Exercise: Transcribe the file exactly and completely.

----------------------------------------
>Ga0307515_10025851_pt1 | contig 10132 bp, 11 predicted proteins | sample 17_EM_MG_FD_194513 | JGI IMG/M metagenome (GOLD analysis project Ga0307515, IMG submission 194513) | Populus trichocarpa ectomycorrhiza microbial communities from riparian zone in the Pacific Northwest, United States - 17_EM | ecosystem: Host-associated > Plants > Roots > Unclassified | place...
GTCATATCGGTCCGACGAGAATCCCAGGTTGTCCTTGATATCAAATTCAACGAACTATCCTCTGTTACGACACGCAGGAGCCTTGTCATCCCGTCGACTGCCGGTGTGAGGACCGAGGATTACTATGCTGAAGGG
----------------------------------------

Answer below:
>Ga0307515_10025851_pt1 | contig 10132 bp, 11 predicted proteins | sample 17_EM_MG_FD_194513 | JGI IMG/M metagenome (GOLD analysis project Ga0307515, IMG submission 194513) | Populus trichocarpa ectomycorrhiza microbial communities from riparian zone in the Pacific Northwest, United States - 17_EM | ecosystem: Host-associated > Plants > Roots > Unclassified | place...
GTCATATCGGTCCGACGAGAATCCCAGGTTGTCCTTGATATCAAATTCAACGAACTATCCTCTGTTACGACACGCAGGAGCCTTGTCATCCCGTCGACTGCCGGTGTGAGGACCGAGGATTACTATGCTGAAGGG